LOS ANGELES -- Stem cells made from mature cells and rewound to an embryonic-like state retain a distinct "memory" of their past that might limit their potential for therapeutic use, scientists reported Wednesday in the journal Nature.
In a side-by-side comparison of these so-called induced pluripotent stem cells and embryonic stem cells, researchers from the Salk Institute in San Diego found a consistent pattern of reprogramming errors -- places where the iPS cells did not revert completely to an embryonic state.
"This study definitively demonstrates that there are differences between the two cell types," said Joseph Wu, a stem cell biologist at Stanford Medical School who was not involved in the research.
Knowing exactly what those differences are is a key step in developing ways to use iPS cells to treat diseases, experts said. Most researchers still consider embryonic stem cells to be the gold standard for regenerative medicine because they can grow into any type of cell in the body. But many scientists and policy makers would like to see treatments based on iPS cells because they can be made without destroying embryos. In addition, iPS cells can be custom-made for patients, ensuring a perfect genetic match.
To catalog the differences between the two cell types, the Salk team, led by molecular biologist Joseph Ecker, studied the epigenomes -- chemical markers attached to DNA that regulate the way genes dial on and off -- of 11 different cell lines.
They looked at 1.2 billion places in each genome where such chemical markers exist. The analysis was unusually rigorous -- and therefore unusually revealing, Ecker said. Earlier studies examined representative regions in the genome, rather than the whole thing.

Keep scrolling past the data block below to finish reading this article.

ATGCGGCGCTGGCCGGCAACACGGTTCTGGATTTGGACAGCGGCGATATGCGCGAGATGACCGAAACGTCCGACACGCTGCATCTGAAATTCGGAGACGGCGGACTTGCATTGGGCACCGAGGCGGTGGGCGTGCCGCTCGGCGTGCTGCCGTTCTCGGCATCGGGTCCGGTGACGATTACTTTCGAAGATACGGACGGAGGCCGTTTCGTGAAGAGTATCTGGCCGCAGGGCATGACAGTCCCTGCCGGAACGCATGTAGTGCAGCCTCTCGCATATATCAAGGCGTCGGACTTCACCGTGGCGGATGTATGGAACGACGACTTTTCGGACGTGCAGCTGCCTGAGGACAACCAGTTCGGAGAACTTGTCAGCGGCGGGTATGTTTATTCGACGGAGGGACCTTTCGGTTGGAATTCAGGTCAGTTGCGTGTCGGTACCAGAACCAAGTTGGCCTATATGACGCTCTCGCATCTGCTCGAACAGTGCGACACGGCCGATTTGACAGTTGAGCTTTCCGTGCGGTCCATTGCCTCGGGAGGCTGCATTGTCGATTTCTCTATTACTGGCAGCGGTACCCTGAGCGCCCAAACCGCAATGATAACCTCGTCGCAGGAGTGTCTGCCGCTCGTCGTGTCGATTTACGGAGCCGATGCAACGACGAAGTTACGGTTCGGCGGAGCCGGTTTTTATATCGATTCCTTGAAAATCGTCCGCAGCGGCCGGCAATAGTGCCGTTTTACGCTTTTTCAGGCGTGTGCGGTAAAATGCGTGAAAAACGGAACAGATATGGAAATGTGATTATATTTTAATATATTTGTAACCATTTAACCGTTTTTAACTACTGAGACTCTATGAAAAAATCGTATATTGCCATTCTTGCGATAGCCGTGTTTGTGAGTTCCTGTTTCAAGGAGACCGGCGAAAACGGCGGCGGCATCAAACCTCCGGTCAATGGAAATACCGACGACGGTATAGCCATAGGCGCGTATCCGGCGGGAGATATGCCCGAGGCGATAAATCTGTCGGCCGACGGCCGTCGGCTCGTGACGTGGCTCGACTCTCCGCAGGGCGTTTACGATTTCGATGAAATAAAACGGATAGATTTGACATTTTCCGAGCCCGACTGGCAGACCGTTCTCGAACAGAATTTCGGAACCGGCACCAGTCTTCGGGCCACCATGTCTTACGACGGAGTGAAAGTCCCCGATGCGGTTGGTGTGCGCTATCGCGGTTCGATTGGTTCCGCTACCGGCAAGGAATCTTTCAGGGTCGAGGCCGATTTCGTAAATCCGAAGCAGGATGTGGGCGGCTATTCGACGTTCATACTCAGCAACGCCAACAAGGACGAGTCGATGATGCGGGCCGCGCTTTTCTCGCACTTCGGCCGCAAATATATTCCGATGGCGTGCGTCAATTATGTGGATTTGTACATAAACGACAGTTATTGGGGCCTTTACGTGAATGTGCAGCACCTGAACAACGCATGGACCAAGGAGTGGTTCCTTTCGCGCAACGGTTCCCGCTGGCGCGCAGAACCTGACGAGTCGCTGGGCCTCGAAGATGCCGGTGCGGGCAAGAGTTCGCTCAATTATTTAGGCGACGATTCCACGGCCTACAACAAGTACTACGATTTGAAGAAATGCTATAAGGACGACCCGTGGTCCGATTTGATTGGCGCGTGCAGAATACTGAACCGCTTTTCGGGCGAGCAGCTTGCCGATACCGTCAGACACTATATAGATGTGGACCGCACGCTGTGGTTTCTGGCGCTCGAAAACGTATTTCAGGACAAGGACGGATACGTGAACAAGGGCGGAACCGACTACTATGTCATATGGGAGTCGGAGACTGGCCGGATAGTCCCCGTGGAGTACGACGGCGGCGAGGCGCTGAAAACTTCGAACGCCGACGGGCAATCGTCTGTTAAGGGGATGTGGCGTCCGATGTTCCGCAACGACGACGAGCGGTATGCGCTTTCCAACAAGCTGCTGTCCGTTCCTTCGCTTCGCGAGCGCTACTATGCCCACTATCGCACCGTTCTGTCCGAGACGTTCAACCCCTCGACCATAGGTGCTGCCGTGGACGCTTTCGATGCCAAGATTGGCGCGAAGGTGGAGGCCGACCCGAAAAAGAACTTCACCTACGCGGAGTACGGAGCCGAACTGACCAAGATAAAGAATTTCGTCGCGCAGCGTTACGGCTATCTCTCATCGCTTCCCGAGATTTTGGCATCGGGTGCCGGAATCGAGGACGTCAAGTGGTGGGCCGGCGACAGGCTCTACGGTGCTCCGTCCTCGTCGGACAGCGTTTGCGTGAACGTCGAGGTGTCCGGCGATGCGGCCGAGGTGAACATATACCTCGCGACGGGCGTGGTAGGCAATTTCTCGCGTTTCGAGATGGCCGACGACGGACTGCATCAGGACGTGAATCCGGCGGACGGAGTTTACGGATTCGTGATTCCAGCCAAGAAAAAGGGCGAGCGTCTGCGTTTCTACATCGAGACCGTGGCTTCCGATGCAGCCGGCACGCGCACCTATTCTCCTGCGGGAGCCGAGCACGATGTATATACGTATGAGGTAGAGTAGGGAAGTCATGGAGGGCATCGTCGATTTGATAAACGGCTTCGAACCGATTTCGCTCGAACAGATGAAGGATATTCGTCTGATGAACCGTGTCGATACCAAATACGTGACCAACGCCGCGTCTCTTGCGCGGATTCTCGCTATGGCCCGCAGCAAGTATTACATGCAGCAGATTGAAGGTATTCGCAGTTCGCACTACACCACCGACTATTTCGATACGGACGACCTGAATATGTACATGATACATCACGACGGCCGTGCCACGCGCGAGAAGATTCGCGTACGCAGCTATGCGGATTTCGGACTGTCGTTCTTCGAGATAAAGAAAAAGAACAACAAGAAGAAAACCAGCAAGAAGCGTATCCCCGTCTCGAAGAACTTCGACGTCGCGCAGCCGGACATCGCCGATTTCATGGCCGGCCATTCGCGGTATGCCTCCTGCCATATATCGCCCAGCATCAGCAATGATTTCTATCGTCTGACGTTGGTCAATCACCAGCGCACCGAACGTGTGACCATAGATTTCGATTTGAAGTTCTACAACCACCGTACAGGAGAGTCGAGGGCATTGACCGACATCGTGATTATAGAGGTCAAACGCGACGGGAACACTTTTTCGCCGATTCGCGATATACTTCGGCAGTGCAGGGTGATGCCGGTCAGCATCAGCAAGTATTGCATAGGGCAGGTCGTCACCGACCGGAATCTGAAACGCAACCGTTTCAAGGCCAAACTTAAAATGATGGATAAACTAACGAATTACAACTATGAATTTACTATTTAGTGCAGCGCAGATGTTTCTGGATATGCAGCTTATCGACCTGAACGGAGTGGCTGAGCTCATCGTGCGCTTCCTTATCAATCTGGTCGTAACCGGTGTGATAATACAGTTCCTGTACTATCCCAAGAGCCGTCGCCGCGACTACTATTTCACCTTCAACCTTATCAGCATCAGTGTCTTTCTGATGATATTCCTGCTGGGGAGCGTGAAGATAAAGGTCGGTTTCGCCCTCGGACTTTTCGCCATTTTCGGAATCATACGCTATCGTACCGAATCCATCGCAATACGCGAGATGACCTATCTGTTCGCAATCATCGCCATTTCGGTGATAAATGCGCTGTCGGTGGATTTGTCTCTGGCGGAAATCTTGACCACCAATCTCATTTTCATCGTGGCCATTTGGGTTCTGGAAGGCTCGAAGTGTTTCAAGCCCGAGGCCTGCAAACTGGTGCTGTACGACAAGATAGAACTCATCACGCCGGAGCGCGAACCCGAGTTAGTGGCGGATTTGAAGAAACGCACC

"Up to this point, people were looking through a keyhole," he said. "We're opening up the door."
For the most part, the contents of Ecker's metaphorical rooms looked alike. But when they zoomed in, inconsistencies emerged.
Large regions of the iPS epigenomes had not reverted to the embryonic state, instead holding onto the epigenetic memory of their tissue of origin. When the researchers used the iPS cells to create mature cells in the lab, this memory persisted.
The regions were clustered near telomeres and centromeres, structures that help direct how chromosomes divide.
"There is something about these regions that makes it harder to modulate the epigenome," he said.
In some ways the iPS cells were different than each other, suggesting that the reprogramming process itself might contribute to aberrations, he added.
That does not mean iPS cells can't be used in medicine, experts said. Improvements in technology could one day erase their epigenetic memory.
In addition, Wu said, scientists might find ways to harness that epigenetic memory to help treat disease. For example, if heart cells generated from iPS cells retain some of their cardiac characteristics, he suggested, they might be useful in therapies to treat heart disease.
"We need to do more research to see what exactly this means," he said.
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